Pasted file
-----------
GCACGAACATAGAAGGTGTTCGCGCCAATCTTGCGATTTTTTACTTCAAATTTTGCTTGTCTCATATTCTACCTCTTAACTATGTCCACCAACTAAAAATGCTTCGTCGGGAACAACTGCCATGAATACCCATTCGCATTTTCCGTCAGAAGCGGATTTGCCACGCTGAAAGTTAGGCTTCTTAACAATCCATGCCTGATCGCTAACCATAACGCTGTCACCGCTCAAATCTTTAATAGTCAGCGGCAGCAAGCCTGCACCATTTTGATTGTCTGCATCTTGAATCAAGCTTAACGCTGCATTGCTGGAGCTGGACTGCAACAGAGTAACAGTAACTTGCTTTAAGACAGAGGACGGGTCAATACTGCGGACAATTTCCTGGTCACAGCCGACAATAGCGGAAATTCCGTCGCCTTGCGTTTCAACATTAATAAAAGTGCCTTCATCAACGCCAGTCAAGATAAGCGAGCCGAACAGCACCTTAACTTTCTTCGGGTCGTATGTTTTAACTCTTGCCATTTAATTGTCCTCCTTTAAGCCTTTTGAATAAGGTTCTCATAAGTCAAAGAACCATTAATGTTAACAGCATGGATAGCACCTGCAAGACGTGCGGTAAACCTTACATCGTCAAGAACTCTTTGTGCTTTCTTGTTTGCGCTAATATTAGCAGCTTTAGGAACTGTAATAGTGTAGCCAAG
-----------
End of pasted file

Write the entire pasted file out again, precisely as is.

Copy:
GCACGAACATAGAAGGTGTTCGCGCCAATCTTGCGATTTTTTACTTCAAATTTTGCTTGTCTCATATTCTACCTCTTAACTATGTCCACCAACTAAAAATGCTTCGTCGGGAACAACTGCCATGAATACCCATTCGCATTTTCCGTCAGAAGCGGATTTGCCACGCTGAAAGTTAGGCTTCTTAACAATCCATGCCTGATCGCTAACCATAACGCTGTCACCGCTCAAATCTTTAATAGTCAGCGGCAGCAAGCCTGCACCATTTTGATTGTCTGCATCTTGAATCAAGCTTAACGCTGCATTGCTGGAGCTGGACTGCAACAGAGTAACAGTAACTTGCTTTAAGACAGAGGACGGGTCAATACTGCGGACAATTTCCTGGTCACAGCCGACAATAGCGGAAATTCCGTCGCCTTGCGTTTCAACATTAATAAAAGTGCCTTCATCAACGCCAGTCAAGATAAGCGAGCCGAACAGCACCTTAACTTTCTTCGGGTCGTATGTTTTAACTCTTGCCATTTAATTGTCCTCCTTTAAGCCTTTTGAATAAGGTTCTCATAAGTCAAAGAACCATTAATGTTAACAGCATGGATAGCACCTGCAAGACGTGCGGTAAACCTTACATCGTCAAGAACTCTTTGTGCTTTCTTGTTTGCGCTAATATTAGCAGCTTTAGGAACTGTAATAGTGTAGCCAAG